Lay of the Land
At 571 square miles, D.F.—as Mexico City residents, or chilangos, call it—is vast, but visitors gravitate to a few key neighborhoods.
Centro Histórico: Anchored by the Zócalo plaza, the historic center is a mix of monuments and hivelike commerce.
Roma: Hipsters, artists, and boutique owners have revived this once-bourgeois neighborhood of Art Nouveau mansions.
Condesa: In Mexico City’s answer to New York’s West Village, shops, restaurants, and apartments radiate out from the Parque México.
Polanco: One of the city’s poshest districts keeps expanding north: “Nuevo Polanco” is being colonized by galleries and shopping malls.
Four boutiques we love.
Carla Fernandez: One of Mexico’s top designers, Fernandez makes clothes that marry traditional patterns and textiles to a modern silhouette. Her bias-cut ponchos and cotton minidresses might include a pointillist print of a Mayan warrior or an armadillo embroidered in silk.
Common People: The city’s most exhilarating concept store inhabits a 1940’s mansion in Polanco. A circular staircase connects three floors packed with cutting-edge merchandise from both near (vintage-style bikes from Rock&Ruedas) and far (THVM jeans from L.A.).
DFC: A neon-lit alcove in Roma shows limited-edition objets designed by New York transplants Tony Moxham and Mauricio Paniagua, who inject a big dose of camp into classic Mexican motifs. Chaquiras, beaded dolls traditionally made by Huichol Indians, for example, get drag-queen eyelashes and hairdos.
Local: This pocket-size Roma boutique is an ode to all things Mexican-made. Look out for skull-shaped rings by L’Impératrice; hand-stitched leather duffels by Paolo Angelucci; and Mancandy’s geometric clothes for men and women.
The hottest tables right now.
Pujol: It may have opened in 2000, but Pujol, in Polanco, is still the city’s most innovative showcase for Mexican cuisine. Though chef Enrique Olvera is serious about using market ingredients and newfangled techniques, he has fun, too: there will be tacos, but they will be filled with baby lamb, avocado-pea purée, and hoja santa, an aromatic herb. $$$$
Quintonil: The newest hit in Polanco is a bright room where 31-year-old Jorge Vallejo creates dishes that look like floral arrangements and taste unexpectedly delicate. Huauzontle, a broccoli-like vegetable, is fried and served with tomato salsa and a crumbly cheese from Chiapas; curlicues of chilacayote squash and charred tortillas are drizzled with mole. $$$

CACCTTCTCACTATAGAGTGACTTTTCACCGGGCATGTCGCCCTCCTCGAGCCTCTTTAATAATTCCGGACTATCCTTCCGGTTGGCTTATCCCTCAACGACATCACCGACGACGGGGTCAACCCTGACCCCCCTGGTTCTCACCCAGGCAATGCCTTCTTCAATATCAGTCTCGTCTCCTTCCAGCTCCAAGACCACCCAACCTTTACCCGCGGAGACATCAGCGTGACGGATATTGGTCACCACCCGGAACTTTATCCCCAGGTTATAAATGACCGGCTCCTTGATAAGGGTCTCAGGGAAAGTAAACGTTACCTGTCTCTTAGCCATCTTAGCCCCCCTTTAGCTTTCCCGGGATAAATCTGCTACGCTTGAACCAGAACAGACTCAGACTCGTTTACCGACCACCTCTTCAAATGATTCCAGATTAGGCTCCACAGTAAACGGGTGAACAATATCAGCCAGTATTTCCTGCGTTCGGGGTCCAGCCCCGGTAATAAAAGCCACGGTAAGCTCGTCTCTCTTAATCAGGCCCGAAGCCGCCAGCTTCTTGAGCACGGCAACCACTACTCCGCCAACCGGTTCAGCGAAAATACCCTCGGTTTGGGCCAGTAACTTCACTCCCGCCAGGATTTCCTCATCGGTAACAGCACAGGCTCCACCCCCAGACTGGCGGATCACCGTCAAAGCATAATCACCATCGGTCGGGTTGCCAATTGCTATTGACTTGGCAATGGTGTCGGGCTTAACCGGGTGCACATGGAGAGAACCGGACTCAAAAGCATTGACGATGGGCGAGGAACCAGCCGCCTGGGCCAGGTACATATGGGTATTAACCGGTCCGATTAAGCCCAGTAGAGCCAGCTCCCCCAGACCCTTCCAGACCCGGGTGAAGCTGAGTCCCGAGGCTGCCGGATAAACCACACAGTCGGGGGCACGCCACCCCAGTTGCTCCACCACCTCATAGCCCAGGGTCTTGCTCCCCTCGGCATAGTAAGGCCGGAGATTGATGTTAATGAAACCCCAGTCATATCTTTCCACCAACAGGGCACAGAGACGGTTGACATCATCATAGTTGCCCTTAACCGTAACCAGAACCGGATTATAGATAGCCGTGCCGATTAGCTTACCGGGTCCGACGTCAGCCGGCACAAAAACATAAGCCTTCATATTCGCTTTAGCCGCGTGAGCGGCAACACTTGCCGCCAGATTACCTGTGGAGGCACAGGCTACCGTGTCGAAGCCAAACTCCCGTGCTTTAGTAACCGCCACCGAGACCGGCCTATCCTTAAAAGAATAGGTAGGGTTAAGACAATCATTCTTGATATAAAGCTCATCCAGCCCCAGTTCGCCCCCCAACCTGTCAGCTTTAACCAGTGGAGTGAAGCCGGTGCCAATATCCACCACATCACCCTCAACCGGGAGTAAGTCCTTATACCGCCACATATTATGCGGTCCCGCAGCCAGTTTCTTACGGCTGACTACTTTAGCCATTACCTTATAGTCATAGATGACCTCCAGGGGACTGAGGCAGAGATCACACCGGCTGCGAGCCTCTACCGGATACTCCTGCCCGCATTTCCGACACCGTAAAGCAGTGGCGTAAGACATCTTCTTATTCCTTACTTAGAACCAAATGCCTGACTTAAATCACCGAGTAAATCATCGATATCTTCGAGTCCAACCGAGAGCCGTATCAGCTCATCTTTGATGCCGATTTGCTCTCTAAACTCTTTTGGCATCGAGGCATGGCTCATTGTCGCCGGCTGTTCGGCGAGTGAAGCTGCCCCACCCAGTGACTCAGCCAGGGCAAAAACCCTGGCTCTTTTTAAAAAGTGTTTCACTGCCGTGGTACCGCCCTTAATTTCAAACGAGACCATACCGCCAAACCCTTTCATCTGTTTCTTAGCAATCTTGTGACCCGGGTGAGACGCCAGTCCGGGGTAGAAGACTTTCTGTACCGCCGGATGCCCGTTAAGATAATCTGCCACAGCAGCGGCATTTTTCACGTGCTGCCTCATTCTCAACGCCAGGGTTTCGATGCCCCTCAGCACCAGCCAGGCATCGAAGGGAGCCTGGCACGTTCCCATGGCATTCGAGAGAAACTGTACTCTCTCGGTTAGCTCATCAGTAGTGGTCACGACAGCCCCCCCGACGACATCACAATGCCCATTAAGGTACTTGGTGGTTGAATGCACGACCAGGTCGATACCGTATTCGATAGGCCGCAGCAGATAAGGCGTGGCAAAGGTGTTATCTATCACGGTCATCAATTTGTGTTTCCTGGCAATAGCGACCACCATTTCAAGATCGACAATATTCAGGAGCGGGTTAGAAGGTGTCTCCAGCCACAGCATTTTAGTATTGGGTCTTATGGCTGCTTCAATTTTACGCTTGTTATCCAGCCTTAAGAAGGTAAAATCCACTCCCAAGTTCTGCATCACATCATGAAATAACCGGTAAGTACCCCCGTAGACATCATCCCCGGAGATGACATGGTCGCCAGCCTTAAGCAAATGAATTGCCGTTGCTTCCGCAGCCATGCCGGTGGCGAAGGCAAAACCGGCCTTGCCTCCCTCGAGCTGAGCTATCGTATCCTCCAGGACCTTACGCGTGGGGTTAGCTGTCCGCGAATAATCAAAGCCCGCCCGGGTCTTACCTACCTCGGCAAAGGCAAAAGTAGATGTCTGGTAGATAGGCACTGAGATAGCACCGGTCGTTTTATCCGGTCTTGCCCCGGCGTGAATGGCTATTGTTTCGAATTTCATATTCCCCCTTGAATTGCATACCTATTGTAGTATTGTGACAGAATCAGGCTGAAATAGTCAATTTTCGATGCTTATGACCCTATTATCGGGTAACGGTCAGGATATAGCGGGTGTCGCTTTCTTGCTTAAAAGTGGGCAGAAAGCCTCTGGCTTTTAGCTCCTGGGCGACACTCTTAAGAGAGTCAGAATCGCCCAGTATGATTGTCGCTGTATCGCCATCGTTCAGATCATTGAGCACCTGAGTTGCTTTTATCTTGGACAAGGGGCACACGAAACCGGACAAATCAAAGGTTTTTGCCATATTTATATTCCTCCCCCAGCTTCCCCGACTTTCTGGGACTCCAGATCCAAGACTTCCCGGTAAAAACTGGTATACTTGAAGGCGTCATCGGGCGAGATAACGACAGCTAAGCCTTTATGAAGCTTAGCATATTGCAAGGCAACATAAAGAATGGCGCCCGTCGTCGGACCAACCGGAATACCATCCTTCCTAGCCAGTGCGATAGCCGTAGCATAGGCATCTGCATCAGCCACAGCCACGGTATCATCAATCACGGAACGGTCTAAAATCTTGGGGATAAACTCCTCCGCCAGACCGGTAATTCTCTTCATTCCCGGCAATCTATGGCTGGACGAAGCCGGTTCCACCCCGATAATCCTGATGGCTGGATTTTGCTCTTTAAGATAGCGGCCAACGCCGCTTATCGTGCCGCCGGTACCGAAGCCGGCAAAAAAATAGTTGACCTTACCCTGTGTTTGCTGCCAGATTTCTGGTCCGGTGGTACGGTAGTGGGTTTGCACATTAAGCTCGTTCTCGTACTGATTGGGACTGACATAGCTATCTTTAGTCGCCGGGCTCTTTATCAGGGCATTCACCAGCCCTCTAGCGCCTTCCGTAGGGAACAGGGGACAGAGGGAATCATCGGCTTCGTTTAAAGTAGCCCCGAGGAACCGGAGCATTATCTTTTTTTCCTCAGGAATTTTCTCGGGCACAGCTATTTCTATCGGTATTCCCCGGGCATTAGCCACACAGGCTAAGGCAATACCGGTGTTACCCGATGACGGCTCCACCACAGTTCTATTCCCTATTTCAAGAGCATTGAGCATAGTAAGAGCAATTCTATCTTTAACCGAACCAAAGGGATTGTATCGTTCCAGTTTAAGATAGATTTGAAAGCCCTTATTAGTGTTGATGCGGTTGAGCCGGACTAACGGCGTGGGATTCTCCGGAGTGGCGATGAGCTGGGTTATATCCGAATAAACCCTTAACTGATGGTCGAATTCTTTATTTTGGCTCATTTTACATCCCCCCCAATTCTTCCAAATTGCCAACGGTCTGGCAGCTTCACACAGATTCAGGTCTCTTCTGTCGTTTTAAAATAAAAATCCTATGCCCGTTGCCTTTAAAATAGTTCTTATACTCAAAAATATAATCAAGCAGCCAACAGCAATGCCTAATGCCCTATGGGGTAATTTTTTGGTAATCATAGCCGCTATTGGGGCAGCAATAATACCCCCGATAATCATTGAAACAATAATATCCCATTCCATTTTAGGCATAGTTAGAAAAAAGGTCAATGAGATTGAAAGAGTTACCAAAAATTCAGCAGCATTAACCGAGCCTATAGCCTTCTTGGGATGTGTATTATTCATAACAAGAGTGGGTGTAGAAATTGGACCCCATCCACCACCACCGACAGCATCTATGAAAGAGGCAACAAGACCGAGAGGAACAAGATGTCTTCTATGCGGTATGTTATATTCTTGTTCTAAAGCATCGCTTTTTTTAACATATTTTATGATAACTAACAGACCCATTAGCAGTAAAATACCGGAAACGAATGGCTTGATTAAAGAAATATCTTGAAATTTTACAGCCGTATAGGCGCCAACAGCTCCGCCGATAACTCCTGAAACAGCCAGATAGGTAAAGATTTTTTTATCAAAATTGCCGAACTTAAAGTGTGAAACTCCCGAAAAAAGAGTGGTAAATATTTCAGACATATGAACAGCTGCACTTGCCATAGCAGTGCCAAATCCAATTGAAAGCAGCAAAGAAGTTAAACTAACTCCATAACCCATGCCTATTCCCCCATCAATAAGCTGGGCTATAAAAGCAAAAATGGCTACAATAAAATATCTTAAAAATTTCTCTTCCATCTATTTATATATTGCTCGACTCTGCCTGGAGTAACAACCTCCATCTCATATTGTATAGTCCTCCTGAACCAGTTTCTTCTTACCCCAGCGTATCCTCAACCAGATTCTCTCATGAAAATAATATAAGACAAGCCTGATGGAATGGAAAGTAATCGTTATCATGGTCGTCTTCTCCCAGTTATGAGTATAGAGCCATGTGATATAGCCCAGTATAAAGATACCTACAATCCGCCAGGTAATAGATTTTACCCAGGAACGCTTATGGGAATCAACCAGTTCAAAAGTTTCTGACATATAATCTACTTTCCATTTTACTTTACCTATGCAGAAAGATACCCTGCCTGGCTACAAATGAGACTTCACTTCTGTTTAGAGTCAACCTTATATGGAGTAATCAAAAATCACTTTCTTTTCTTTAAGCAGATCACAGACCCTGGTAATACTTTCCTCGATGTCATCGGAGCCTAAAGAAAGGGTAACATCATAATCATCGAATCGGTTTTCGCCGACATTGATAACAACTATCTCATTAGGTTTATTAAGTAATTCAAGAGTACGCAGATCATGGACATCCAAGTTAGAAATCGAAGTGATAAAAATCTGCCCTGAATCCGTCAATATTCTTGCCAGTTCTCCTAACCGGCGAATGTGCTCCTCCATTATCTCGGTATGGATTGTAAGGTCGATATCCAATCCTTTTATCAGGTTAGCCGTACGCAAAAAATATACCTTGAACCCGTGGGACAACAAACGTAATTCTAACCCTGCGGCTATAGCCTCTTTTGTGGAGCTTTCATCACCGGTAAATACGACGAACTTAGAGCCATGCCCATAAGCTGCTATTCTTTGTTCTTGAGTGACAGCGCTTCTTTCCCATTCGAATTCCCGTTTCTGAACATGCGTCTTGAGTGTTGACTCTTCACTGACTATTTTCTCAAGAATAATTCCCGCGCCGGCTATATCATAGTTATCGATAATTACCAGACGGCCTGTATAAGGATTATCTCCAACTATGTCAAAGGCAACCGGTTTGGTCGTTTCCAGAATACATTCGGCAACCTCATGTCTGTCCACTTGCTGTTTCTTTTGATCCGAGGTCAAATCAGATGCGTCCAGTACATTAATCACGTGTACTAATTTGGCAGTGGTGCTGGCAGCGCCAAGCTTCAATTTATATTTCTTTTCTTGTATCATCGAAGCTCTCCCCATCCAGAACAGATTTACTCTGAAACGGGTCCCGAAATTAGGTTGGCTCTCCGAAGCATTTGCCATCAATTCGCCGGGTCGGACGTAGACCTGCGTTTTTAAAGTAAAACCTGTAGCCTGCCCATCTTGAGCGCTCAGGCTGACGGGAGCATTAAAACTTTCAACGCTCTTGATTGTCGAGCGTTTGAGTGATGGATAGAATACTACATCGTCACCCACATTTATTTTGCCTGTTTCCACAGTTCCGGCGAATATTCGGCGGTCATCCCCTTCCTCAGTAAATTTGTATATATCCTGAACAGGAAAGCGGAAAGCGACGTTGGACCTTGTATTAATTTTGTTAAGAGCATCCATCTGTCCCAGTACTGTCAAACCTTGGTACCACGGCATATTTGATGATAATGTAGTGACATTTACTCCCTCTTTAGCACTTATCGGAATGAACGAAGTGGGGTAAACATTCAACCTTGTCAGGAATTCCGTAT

Contramar A high-ceilinged, blue-and-white dining room is the setting for long, loud, convivial lunches, especially on weekends. Fashionable locals come here to see and be seen, but the food is better than you’d expect. The ideal meal: oysters and pescado a la talla, grilled porgy painted with green and red sauces. $$$
Romita Comedor: The top two levels of an early-20th-century mansion on Álvaro Obregón have been turned into a theatrical greenhouse-like space with checkerboard floors and a retractable glass roof. The food takes a backseat to the scenery, but you can’t go wrong with the taco del río, made with langoustines in a tomato-and-morita-chile sauce. $$
Belmondo: Stylish members of Roma’s creative class line up for tables at this unpretentious year-old café with Midcentury chairs and industrial light fixtures. The menu is straightforward: salads, pitch-perfect sandwiches (try the grilled cheese with caramelized onions), and a well-edited list of wines by the glass. $
Restaurant Pricing Key
$ Less than $25
$$ $25 to $75
$$$ $75 to $150
$$$$ More than $150
See + Do
The city is filled with lesser-known gems. Below, four that top our list.
Antiguo Colegio de San Ildefonso: Once you’ve seen Diego Rivera’s historical murals in the Palacio Nacional, walk a few blocks north to this 18th-century former Jesuit school, whose placid porticoes are lined with bitingly satirical works by his contemporary José Clemente Orozco.
Casa Luis Barragán: The former residence of the great Mexican Modernist is a must for architecture fans. Barragán created intensity by distilling color and structure: a long wall of intense pink, for example, or a window positioned so the shadow aligns with the wall opposite.
Museo del Juguete Antiguo: Japanese-Mexican architect Roberto Shimizu began collecting toys in 1955; now his son oversees the exhibition of 45,000 pieces in a space wedged between auto-body shops south of downtown. The displays of soldiers, Barbie dolls, and more are sure to induce joyful nostalgia.
Museo Nacional de Antropología: Among the pre-Columbian treasures housed here is the Piedra del Sol, a stone disk whose carvings reveal the cosmological sophistication of Aztec beliefs. But there are quieter riches, such as a jadeite mask from Palenque and a Toltec armored vest made from seashells.